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The objection has been made that dependence of Ministers on the Emperor and their responsibility before the Chambers were incompatible, and that no good reason could be assigned for introducing the two enactments into the same article. By former Constitutions the person of the Sovereign was declared to be above all responsibility, but that legal fiction had been set aside by the Emperor, who considered himself responsible to the nation, and therefore Article 13 of the Constitution declared, "The Ministers only depend on the head of the State, they are responsible only for what concerns each individually in the affairs of the Government, and there is no conjoint responsibility among them.' The Emperor, consequently, was alone to be accountable for what was done, and the Ministers could only be called on to answer each for his own special acts. It is that state of things which the Senatus Consultum desires to put an end to, so that the members of the Cabinet shall be responsible for their acts, not alone individually, but collectively. That is the only innovation introduced by the Article-namely, to enlarge their sphere of responsibility, and to make it collective. The position of the Sovereign remains what it was, and the committee thought that the wording of the article ought to continue unchanged, as it clearly defined the real state of things. Article 3 states that the Ministers can be members of the Senate or of the Legislative Body; they can take their seats in either assembly, and have a right to be heard when they consider such a course advisable. In admitting Ministers to the Legislative Chamber, this disposition establishes between the Government and the Assembly more immediate relations. It allows of rapid explanations given in the bureaux of a nature to expedite business, and prevents the rise of difficulties acknowledged at a later period to be of no value. On the other hand, it completes the political responsibility of Ministers before the Chamber, in placing them constantly in presence of the Opposition there to be found. These last cannot legitimately attack the Ministerial policy, except on condition of being ready to substitute some other in its place, and to take in their turn the direction of affairs. Such is one of the aspects of a Parliamentary government. Some persons find a danger in this sort of competition, and in the share that may be taken by personal ambition and the intrigue of political passions. But these things subsist even when legal dispositions appear to interdict them, only they have an irregular issue. Free Governments should be allowed to follow their natural course. In refusing a place to the Constitutional Opposition we give a wider scope to subversive passions. We become, without intending it, their accomplices, and with them we compromise the sovereign interest of human societiescivilization. Your committee is unanimous in proposing to you the adoption of Article 3. In the wording they ask you to substitute for the phrase When they consider' this other one, All the times they consider.' This unimportant modification has been suggested by the recollection of disputes that arose about the precise sense of the old wording. Article 4, relating to the sittings of the Senate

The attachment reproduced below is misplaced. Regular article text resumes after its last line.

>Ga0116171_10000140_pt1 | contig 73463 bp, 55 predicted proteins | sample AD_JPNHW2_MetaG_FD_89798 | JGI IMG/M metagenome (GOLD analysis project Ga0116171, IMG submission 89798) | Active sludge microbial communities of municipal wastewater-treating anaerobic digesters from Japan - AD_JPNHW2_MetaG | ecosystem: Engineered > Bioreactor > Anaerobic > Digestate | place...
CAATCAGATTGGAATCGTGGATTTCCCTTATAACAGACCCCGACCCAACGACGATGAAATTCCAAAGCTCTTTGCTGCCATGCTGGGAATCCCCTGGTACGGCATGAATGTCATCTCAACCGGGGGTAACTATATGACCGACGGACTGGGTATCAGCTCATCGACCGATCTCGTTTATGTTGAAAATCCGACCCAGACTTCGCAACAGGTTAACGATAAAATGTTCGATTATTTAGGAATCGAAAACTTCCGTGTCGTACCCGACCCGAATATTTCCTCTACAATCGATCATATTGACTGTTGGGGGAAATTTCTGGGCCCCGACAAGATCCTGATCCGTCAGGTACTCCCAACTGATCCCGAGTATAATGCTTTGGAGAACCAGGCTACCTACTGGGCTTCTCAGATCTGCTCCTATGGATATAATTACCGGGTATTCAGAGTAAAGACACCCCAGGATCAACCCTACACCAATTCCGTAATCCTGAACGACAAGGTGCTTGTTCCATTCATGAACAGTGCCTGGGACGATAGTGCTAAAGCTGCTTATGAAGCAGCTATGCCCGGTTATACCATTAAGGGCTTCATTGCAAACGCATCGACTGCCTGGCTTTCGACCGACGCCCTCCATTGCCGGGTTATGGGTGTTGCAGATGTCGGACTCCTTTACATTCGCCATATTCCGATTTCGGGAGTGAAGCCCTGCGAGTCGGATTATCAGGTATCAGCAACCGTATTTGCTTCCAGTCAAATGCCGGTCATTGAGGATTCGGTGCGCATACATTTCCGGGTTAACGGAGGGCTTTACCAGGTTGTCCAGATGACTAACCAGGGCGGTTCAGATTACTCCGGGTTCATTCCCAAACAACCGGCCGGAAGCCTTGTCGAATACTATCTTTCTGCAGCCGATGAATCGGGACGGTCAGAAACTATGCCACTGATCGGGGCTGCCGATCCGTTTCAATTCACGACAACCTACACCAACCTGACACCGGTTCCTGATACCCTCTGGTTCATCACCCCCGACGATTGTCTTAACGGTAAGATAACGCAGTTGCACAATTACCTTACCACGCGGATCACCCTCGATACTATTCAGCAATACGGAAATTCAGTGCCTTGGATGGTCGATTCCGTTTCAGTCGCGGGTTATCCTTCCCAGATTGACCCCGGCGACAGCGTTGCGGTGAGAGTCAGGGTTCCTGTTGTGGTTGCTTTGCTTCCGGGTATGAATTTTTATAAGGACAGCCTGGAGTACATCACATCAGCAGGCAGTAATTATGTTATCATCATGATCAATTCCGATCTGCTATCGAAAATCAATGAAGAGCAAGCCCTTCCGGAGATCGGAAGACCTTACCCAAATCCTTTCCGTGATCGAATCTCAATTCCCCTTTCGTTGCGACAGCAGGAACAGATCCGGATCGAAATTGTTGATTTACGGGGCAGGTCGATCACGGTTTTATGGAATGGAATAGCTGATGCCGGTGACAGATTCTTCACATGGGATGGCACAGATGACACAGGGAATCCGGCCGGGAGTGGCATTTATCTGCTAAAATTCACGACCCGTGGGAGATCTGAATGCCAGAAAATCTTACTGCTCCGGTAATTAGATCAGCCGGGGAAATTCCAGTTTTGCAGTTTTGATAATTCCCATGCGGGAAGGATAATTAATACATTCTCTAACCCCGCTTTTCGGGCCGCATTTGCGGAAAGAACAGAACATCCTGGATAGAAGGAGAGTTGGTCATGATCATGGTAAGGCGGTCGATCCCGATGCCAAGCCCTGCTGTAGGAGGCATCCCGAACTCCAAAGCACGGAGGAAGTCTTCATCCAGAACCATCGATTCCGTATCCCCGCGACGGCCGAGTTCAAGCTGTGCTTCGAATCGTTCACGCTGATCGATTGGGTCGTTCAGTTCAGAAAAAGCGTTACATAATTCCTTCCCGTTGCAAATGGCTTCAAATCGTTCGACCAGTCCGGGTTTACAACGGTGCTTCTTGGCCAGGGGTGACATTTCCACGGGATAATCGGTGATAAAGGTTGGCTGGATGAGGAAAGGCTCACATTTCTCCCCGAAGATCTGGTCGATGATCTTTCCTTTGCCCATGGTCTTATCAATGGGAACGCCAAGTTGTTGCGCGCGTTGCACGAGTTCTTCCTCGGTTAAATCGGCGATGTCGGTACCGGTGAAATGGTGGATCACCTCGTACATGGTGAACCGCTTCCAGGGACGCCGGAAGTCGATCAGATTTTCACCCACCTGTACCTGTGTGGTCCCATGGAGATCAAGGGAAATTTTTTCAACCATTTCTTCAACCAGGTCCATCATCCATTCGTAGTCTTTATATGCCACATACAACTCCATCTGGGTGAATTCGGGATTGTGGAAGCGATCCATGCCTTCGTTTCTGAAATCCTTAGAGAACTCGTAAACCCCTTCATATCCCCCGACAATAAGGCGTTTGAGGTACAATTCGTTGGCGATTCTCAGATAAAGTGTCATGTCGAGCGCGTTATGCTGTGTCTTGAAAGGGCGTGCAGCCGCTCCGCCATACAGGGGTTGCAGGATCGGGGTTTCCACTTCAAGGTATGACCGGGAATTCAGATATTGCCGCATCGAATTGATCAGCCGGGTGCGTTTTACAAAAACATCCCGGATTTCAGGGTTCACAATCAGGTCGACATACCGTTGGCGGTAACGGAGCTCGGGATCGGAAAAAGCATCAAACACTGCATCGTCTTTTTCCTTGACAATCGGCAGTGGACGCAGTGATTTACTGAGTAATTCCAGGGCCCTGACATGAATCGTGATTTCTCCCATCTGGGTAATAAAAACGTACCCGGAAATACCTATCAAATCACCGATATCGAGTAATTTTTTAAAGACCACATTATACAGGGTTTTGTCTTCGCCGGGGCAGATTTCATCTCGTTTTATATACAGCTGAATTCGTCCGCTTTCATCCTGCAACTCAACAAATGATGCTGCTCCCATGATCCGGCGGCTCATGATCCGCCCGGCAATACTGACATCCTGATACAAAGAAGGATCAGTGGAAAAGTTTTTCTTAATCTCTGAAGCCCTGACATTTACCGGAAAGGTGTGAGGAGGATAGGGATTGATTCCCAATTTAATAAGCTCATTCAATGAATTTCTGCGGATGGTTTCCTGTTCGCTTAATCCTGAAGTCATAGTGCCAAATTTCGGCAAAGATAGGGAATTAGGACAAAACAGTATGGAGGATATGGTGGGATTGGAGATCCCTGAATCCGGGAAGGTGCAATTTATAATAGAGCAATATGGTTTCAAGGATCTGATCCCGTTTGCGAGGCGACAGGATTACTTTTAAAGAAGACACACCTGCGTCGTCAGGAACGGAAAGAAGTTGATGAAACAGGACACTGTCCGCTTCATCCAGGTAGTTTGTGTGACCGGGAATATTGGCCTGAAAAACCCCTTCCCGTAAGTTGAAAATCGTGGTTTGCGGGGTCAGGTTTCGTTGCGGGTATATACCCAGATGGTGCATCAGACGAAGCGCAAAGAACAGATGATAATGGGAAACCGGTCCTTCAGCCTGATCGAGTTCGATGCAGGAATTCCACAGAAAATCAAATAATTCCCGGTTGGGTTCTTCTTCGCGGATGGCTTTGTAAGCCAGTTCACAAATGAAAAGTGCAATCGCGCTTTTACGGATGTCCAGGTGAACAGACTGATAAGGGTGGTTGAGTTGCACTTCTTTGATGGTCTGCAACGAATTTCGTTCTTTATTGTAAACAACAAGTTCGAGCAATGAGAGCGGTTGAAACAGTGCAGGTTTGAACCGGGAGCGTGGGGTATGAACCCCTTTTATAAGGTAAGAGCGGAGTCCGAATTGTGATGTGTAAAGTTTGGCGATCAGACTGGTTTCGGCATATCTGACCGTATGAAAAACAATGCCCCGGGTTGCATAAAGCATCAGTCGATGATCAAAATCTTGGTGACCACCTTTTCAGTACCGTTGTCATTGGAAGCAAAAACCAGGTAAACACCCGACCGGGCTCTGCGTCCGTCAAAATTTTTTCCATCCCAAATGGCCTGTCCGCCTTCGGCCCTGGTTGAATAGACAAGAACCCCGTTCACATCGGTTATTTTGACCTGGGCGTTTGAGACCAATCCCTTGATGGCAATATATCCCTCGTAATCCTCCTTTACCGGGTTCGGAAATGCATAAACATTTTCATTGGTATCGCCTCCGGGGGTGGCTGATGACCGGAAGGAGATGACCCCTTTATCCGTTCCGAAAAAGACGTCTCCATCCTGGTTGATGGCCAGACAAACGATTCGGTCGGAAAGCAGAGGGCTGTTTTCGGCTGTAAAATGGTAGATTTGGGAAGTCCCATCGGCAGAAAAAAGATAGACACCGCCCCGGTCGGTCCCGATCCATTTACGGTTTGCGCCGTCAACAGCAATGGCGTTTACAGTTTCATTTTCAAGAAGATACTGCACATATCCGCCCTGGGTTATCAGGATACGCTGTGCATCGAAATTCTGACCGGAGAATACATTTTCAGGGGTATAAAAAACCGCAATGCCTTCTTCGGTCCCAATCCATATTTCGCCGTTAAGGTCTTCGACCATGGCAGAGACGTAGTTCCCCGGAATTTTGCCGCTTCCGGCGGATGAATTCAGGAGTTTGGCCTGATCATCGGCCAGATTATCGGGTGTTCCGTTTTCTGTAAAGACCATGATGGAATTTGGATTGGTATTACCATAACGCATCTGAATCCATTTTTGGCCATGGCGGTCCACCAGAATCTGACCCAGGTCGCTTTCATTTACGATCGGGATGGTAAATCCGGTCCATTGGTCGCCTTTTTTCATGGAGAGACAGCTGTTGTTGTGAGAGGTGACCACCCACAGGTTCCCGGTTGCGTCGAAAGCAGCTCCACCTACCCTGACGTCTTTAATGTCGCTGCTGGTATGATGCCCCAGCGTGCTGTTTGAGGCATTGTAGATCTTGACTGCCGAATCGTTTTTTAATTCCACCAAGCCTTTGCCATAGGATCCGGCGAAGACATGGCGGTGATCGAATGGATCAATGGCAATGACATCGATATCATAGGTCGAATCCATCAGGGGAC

and their publicity, had not met with any objections. The publicity of the sittings would only add to the favourable impression already produced by the publication of the debates in the Official Journal, and the authority of the decisions arrived at would disseminate in the country additional elements of confidence and stability. Article 5 declares that the Senate can, on indicating the modifications of which any Bill before it appears to be susceptible, send the measure back to the Legislative Body for a new deliberation; it can, in every case, by a resolution with reasons assigned, oppose the promulgation of a Bill. The article so worded in reality contains only one innovation, expressed by these words, in every case,' forming part of the second paragraph. At present the Senate can only oppose the promulgation of a law under the circumstances determined by Article 1 of the Senatus Consultum of the 14th March, 1867. That right is now generalized. In presence of all the legitimate extensions given to the powers of the Legislative Body this is the only one conferred on the Upper Chamber. In the existing legislation it had the faculty of postponing the Bill to a following session; but if the measure was then again presented it was bound to order the promulgation, unless the law contained some provision contrary to general principles, and the application of which was left to its judgment. In the new situation it will have, in every case, the right not only to ask for modifications of a Bill, but, further, to reject it. This faculty has been treated as a very considerable one, and as giving this Chamber too great an authority The alarms which represent the Senate as stopping the passage of Bills, and placing itself at every instant in opposition to the wishes of the nation, are vain. Assemblies have no such power. At present, more than ever, they have no authority unless they are supported by public opinion. The Senate has more necessity than any other body for that sustenance: its mission is to appeal to reflection. The exercise of the absolute right of rejection conferred upon it ought to be, and will be, very rare. Should that course be adopted, the reason will be that, far from proceeding against the movement of the general sentiment, the Senate will then feel by its side a strong pressure of public opinion. As to the conflicts to be dreaded, the provision does not, therefore, possess the importance attributed to it, but it has a great one from another point of view. Ordinary reason does not admit a deliberation and discussion without result. A body like the Senate, which debates and resolves without having the ultimate right of pronouncing an effective 'No,' loses at the same time the respect and even the attention of the public. Supposing it never made use of that ultima ratio, it ought to be possessed of the faculty. In this country of logic that condition is indispensable to the moral authority and the dignity of any assembly whatever. But, it is said, the Senate thus becomes a legislative body partially. The Upper Chamber remains what it ought to be-a power of control, of temporization, and of moderation. It does not possess the